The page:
What makes Trump’s obeisance to Putin in Helsinki far more dangerous for U.S. interests was his direct undermining of the NATO meeting days before and similar tactics at the G7 a month prior. The President not only appeared this week to be giving Russia’s Putin a pass on his attack on our democracy, but also seemingly aligned himself with Russia’s goal of weakening the Western alliance. It has been a great month for Putin, indeed.

The question now is what patriots of both parties here in the US do about all this. While it is going to take years to fashion a lasting response to these new threats, there are things we can and must do now. As I wrote recently, Congress must hold hearings and debate this dramatic realignment of American foreign policy — which remarkably hasn’t yet happened.

It is encouraging that Sen. Bob Corker, R-Tenn., has asked Secretary of State Mike Pompeo to testify in front of the Senate Foreign Relations Committee next week about the Helsinki meeting, but far more must be done. Congress should also consider a series of actions proposed by Sen. Chuck Schumer, D-N.Y., which include protecting the investigation of Special Counsel Robert Mueller and bringing the Russians who attacked our country to justice. And, most importantly, Congress should focus like a laser beam on protecting our 2018 elections from Russian interference.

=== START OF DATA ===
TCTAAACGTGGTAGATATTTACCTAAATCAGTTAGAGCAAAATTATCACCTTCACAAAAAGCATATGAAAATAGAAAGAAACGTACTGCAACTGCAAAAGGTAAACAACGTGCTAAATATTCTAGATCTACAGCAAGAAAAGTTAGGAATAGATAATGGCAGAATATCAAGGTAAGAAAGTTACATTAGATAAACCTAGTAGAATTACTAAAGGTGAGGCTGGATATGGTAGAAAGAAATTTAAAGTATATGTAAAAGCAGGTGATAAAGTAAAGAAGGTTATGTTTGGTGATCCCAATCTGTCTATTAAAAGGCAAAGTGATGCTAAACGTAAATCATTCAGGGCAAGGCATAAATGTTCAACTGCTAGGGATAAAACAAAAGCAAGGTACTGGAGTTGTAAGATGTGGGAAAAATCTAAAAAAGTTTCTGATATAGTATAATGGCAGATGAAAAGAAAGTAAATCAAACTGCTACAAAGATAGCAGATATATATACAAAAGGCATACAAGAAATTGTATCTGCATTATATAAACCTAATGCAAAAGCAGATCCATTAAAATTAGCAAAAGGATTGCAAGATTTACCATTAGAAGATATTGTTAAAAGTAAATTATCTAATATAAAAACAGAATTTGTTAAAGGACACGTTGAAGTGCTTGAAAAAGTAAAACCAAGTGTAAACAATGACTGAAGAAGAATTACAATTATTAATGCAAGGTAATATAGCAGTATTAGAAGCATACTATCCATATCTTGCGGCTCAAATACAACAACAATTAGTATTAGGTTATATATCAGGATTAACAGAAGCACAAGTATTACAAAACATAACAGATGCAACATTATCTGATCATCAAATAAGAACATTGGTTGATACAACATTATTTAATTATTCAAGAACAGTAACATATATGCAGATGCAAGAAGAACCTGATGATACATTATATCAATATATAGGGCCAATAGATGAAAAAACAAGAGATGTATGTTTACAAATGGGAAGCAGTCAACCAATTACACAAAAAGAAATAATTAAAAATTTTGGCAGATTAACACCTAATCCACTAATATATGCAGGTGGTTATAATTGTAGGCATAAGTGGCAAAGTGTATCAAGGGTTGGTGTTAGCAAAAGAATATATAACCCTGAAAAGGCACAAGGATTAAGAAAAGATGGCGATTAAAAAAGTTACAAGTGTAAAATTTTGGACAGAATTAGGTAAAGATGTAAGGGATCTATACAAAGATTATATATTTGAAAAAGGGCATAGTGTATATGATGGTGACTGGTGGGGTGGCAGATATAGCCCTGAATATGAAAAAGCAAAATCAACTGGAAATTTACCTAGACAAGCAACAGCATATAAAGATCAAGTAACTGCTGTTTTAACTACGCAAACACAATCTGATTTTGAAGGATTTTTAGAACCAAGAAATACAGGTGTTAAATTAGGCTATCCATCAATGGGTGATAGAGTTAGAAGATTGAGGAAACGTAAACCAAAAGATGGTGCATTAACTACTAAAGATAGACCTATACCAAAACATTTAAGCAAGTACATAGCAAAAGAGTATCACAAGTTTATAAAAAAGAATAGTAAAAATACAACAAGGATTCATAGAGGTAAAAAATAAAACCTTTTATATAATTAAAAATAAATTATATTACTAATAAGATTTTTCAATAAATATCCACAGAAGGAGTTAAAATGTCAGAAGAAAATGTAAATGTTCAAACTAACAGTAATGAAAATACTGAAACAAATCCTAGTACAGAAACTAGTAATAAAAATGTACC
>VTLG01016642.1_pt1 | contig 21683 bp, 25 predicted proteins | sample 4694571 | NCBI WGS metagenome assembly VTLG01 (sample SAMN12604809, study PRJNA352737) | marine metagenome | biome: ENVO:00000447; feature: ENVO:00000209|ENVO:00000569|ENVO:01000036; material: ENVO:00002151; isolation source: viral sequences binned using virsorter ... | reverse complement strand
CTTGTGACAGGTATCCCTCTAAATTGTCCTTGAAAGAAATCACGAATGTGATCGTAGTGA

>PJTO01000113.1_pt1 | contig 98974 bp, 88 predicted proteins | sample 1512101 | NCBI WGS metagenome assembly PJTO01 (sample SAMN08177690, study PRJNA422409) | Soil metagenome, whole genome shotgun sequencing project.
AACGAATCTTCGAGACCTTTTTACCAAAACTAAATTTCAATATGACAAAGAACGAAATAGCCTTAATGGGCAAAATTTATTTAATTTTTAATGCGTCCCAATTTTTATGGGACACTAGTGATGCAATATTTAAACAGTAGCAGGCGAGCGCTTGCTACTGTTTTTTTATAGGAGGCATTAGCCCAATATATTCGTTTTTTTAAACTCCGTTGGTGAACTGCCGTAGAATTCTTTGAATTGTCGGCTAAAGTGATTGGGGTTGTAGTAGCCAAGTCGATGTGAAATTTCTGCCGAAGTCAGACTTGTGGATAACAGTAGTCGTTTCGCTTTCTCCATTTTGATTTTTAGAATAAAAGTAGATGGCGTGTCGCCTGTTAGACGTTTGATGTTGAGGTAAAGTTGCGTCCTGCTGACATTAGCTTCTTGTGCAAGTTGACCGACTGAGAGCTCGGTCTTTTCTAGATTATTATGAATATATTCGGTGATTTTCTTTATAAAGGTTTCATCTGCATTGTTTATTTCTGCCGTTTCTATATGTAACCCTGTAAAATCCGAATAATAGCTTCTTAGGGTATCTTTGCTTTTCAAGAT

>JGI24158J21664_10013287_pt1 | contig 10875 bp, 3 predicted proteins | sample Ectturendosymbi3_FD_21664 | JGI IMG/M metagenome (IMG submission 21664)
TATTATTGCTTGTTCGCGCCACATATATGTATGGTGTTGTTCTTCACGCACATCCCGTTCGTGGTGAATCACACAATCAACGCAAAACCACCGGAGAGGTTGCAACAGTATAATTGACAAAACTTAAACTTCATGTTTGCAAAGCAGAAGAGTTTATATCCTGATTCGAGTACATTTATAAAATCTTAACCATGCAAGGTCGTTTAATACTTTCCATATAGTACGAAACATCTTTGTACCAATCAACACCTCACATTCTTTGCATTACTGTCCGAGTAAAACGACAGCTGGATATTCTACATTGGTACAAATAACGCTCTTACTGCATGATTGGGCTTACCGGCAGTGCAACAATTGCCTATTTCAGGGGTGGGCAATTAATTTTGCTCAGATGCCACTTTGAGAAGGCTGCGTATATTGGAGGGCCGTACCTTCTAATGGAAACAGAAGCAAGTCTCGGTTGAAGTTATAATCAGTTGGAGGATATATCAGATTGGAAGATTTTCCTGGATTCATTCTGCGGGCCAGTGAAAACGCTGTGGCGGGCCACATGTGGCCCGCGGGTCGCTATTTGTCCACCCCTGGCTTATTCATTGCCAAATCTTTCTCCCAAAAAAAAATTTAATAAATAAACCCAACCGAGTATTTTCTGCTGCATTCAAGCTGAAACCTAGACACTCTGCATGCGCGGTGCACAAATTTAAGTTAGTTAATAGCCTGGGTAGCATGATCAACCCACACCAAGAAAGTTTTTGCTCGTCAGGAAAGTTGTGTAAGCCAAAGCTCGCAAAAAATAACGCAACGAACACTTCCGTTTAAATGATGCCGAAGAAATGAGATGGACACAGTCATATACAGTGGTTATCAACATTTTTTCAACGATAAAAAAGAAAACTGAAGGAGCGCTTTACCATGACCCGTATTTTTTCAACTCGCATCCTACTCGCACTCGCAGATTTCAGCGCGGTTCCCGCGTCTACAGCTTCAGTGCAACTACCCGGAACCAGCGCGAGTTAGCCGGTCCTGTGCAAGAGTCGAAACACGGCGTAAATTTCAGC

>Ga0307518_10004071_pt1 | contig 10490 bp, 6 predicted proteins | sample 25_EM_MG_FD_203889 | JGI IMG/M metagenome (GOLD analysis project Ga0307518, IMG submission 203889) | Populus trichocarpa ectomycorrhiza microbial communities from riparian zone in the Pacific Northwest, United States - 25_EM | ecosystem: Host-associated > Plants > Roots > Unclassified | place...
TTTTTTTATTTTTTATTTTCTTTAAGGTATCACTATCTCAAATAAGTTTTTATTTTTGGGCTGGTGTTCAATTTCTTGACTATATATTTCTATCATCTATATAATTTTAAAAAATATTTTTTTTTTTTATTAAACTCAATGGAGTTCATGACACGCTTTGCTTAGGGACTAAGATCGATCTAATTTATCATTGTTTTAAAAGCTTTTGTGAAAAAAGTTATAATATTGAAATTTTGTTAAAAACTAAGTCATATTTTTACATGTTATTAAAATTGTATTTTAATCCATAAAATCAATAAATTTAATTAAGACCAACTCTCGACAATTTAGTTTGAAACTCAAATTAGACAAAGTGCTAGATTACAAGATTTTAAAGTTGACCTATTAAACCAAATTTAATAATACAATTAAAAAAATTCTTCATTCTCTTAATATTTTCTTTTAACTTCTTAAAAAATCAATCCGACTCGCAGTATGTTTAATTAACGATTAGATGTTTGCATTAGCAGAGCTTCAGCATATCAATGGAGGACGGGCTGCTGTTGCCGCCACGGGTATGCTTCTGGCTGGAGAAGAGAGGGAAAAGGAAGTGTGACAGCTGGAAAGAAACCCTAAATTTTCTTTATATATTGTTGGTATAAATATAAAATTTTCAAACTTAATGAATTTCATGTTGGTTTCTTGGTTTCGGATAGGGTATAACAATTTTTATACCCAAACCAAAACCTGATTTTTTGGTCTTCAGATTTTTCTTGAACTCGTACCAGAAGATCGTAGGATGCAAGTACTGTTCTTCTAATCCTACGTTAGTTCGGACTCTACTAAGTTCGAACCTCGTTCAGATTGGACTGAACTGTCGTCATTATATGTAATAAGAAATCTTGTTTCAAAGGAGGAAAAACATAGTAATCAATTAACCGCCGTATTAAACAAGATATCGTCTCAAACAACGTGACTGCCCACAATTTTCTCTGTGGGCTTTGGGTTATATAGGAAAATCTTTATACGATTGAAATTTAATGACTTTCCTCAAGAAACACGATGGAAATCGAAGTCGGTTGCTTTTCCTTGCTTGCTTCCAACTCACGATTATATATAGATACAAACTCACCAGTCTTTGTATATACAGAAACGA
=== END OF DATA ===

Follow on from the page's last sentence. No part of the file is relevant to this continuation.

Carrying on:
In what has been a monstrous dereliction of duty by the president and his party, America does not have a clear plan for how to prevent a repeat of Russia’s 2016 active measures campaign this year Two sensible, bipartisan bills to protect our elections from future interference, the Secure Elections Act and DETER Act, have never been brought up for a vote by Senate Majority Leader Mitch McConnell, R-Ky., and no election protection legislation has been produced by House Republicans. There is no single person in charge of protecting our elections and domestic discourse. The cyber coordinator position in the White House has been eliminated. The Secretary of Homeland Security publicly broke from the rest of the U.S. intelligence community in May and said that she does not believe that Russia acted on behalf of a particular political candidate or party in 2016 and, last weekend, she also downplayed the Russian threat to our elections a day after the Director of National Intelligence issued a dramatic warning about Russia’s ongoing measures in the U.S.

But, of course it is hard for White House staff or Congress to act on something that the president himself argues never happened.